First Ceylonese Commander of the Army
One hundredth birth anniversary of the late Maj. General Anton
Maj. General Anton Marian Muttukumaru’s one hundredth birth
anniversary fell on July 6. He passed away on January 15, 2001 at the
age of 92 in Canberra, Australia, leaving his wife Peggy and his three
sons. He was the second son of the late Dr. Philip Muttukumaru and Mrs.
He was educated at St. Joseph’s College, Colombo and Jesus College,
Oxford where he received his graduation in Philosophy, Politics and
Economics. Subsequently he read for his Barrister at Law degree at
Gray’s Inn UK and was called to the English Bar. On his return to Ceylon
(Sri Lanka) he practised as an Advocate of the Supreme Court of Ceylon.
Major General A. M. Muttukumaru OBE ED ADC idc DLITT
In 1934 he joined the Ceylon Defence Force as a Volunteer Officer and
was commissioned in the Ceylon Light infantry on September 11, 1934. He
was mobilised during the Second World War (1939 - 1945). He was promoted
Captain on 29 November 1940 and Major in 1942.
On 1st November 1943 he was promoted Lieutenant Colonel and appointed
Commanding Officer 2nd Battalion CLI in which appointment he continued
to serve until the general demobilisation which took place after the
His battalion was carrying out garrison duty in Trincomalee and was
also assigned guard duty at headquarters South East Asia Command (HQ
SEAC), during the time that Lord Louis Mountbatten had his Head Quarters
in Kandy. After the war he reverted to the Bar where he appeared for the
Attorney General, in a variety of cases.
He commanded the Ceylon contingent, which was sent to take part in
the Victory parade in London in 1946.
In 1948 he gave up the Bar, in order to function as Officer in Charge
of Administration in the Ceylon Defence Force HQ where he assisted in
the initial plans for the formation of the Ceylon Army and his being
awarded the most excellent order of the British Empire is believed to be
in this connection.
With the raising of the Ceylon Army on 10 October 1949 he was
commissioned into the Regular Force in the rank of Lieutenant Colonel
and appointed the Army’s first chief of staff, in which capacity he
served until 1, January 1954.
In 1952 and 1953 Lieutenant Colonel Muttukumaru commanded the Ceylon
contingents which officiated, respectively, at the funeral of the late
King George VI and the coronation of Queen Elizabeth the Second.
On 1 January 1954 Lieutenant Colonel Muttukumaru was promoted to the
rank of Colonel and appointed Commanding Officer of the 1st Battalion
Ceylon Light Infantry and OC Troops, Panagoda.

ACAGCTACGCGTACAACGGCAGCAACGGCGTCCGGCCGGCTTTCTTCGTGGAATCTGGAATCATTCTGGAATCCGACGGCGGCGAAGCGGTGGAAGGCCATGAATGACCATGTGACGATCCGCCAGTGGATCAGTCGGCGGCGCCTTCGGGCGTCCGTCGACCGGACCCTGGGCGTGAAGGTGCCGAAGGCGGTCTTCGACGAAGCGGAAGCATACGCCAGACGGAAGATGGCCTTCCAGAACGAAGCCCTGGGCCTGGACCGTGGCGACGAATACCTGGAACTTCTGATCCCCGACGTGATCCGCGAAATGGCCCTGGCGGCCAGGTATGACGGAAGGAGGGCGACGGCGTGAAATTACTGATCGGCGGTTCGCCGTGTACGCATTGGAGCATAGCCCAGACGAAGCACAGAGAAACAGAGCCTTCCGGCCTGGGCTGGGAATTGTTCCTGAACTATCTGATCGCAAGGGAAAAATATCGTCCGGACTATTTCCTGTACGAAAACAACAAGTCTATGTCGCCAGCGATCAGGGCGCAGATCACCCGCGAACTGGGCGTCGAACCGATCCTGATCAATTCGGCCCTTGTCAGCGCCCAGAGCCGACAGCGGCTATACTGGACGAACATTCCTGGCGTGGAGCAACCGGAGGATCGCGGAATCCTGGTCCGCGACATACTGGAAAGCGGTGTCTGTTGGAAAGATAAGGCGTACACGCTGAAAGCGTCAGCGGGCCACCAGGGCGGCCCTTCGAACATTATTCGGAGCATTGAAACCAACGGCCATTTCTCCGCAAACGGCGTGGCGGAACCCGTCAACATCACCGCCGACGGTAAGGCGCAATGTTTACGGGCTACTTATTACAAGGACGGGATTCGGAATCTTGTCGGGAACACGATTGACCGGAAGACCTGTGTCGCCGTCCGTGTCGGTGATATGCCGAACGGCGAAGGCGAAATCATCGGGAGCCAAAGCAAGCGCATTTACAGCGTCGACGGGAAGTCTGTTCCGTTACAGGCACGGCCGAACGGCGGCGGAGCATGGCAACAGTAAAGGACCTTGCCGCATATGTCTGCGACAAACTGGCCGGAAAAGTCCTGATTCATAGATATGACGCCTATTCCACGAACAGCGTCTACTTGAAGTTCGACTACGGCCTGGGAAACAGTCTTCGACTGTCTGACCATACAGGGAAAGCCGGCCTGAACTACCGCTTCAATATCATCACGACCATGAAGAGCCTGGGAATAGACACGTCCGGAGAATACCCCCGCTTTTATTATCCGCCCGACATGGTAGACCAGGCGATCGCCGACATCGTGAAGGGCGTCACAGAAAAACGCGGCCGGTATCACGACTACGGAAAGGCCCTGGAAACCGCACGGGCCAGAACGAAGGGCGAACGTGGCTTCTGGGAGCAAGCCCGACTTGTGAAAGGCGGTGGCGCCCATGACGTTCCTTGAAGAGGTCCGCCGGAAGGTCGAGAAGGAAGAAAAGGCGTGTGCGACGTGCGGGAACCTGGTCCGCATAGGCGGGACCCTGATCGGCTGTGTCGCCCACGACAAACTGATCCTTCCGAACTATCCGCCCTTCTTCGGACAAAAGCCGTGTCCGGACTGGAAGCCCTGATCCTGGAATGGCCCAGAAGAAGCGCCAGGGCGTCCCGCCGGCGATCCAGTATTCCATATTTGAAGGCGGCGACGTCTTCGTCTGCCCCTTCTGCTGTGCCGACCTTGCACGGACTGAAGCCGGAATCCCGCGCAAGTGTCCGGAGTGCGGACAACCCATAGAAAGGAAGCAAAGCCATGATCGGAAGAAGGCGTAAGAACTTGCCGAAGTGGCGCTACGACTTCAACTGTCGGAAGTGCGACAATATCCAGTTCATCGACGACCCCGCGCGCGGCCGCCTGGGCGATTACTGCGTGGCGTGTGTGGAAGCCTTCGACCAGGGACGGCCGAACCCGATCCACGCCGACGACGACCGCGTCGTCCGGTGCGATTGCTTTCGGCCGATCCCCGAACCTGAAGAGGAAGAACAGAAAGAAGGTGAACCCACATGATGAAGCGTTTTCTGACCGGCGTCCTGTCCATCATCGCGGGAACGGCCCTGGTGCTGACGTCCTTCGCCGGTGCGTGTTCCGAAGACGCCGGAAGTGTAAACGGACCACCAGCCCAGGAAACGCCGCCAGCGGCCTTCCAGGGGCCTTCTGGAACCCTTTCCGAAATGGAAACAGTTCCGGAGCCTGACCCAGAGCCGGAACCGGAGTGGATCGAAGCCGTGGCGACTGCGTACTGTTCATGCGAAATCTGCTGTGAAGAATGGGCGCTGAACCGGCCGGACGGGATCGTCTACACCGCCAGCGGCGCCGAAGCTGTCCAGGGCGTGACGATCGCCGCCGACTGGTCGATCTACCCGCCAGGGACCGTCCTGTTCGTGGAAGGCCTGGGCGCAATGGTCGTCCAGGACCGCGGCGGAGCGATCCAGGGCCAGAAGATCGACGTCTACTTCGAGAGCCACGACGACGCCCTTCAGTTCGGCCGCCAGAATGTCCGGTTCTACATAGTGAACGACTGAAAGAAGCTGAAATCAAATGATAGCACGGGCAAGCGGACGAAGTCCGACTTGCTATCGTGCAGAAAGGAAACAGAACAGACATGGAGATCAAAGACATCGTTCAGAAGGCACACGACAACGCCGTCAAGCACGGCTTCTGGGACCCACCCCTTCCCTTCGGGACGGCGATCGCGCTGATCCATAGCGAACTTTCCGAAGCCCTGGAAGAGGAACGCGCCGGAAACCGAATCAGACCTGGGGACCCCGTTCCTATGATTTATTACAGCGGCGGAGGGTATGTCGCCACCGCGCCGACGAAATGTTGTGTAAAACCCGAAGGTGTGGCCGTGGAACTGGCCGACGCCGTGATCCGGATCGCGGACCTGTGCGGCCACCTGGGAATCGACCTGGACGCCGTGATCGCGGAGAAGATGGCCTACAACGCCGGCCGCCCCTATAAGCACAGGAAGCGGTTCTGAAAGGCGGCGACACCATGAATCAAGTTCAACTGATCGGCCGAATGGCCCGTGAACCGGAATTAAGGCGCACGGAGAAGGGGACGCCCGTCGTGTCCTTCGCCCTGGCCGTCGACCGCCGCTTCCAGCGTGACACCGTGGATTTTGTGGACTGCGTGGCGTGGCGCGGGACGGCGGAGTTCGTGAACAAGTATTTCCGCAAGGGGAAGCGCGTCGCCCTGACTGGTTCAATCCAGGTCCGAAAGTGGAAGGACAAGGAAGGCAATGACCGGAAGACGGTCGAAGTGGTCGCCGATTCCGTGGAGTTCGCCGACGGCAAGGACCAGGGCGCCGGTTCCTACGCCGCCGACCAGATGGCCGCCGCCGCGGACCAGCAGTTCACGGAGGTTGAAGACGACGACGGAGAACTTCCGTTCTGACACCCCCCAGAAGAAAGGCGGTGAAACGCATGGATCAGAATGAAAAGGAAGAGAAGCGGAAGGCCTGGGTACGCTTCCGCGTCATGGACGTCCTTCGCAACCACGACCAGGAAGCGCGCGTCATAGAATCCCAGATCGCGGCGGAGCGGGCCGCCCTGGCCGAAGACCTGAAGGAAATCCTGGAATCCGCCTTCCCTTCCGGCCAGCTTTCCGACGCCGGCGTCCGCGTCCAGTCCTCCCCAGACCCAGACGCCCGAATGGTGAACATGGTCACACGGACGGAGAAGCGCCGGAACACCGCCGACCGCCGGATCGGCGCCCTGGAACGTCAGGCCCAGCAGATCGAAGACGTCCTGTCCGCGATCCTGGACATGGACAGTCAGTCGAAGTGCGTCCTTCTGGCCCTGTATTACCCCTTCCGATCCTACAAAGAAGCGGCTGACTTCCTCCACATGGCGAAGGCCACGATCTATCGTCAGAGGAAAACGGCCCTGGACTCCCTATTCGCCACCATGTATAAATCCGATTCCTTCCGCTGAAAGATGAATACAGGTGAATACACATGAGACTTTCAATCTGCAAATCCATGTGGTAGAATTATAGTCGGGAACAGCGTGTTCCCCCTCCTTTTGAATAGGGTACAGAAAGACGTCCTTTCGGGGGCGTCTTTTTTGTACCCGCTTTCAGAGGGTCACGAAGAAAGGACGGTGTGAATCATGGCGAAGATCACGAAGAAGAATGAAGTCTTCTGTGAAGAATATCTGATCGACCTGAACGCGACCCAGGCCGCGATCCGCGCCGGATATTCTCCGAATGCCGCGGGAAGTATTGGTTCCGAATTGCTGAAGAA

On 19 July 1954 he was appointed military Aide-de-Camp to her Majesty
Queen Elizabeth the Second who was Queen of Ceylon and Head of the
Commonwealth. Colonel A. M. Muttukumaru, OBE, ED, ADC,idc relinquished
Command of 1 CLI on 8 February 1955.
He was promoted to the rank of Brigadier on 9th February 1955 and
appointed the first Ceylonese Commander of the Army. When the Government
decided to elevate service Commanders to two Star rank Brigadier
Muttukumaru was the first Army Officer to be promoted to the rank of
Major General on 1 January 1958.
Major General A.M. Muttukumaru relinquished command of the Army on 31
December 1959. Before his retirement the then Prime Minister, the late
Mr. S. W. R. D. Bandaranaike requested him to continue in service as he
was only 51 years of age, but he declined to continue in service as he
thought his colleague and contemporary Brigadier Wijeyekoon was fit to
take over command. On retirement he was appointed Ambassador for Ceylon
He also served as High Commissioner to Australia and New Zealand and
later Ambassador to Egypt and had concurrent accreditation as Ambassador
to Yugoslavia, Iran, Iraq, Sudan, Jordan and Lebanon totalling nine
years in diplomatic service.
After retirement from Government service in 1969 he was involved in
Public Affairs, International Relations, Ex Servicemen’s affairs on
documenting the military history of Ceylon. He had the honour of being
the first person to author a book on the Military history of Ceylon.
This book “The Military History of Ceylon - an Outline” was published
in the year 1987 had its foreword written by the then President of the
Republic of Sri Lanka, J. R. Jayawardene.
At the age of 88 years he was awarded an ‘Honourable Doctorate of
Letters’ by the General Sir John Kotelawela Defence Academy at its
convocation in 1996 for his contributions to the build up of the Army
and for being the first to publish a short history of the Army.
When the drafts of the history of the Sri Lanka Army pertaining to
his period was sent to him, at the age of 90 he went through it and even
made amendments and was touched for being consulted. In the year 1999 he
arrived in Sri Lanka on the invitation of the Commander of the Army to
witness the 50th anniversary celebrations of the Army.
When the Ceylon Army was raised in 1949 he was one of the first three
Lieutenant Colonels to be commissioned into the fledgling organisation
and had the privilege of holding the first number assigned to officers -
O/50001. After the arrival of the first Commander of the Ceylon Army,
the Earl of Caithness, Brigadier Roderick Sinclair, DSO, he was
appointed Chief of Staff at Army Headquarters.
At the outset Lieutenant Colonel Muttukumaru had two major
responsibilities in hand; firstly, the drafting of the Army Act with the
assistance of the Legal Draughtsman, a job assigned solely because of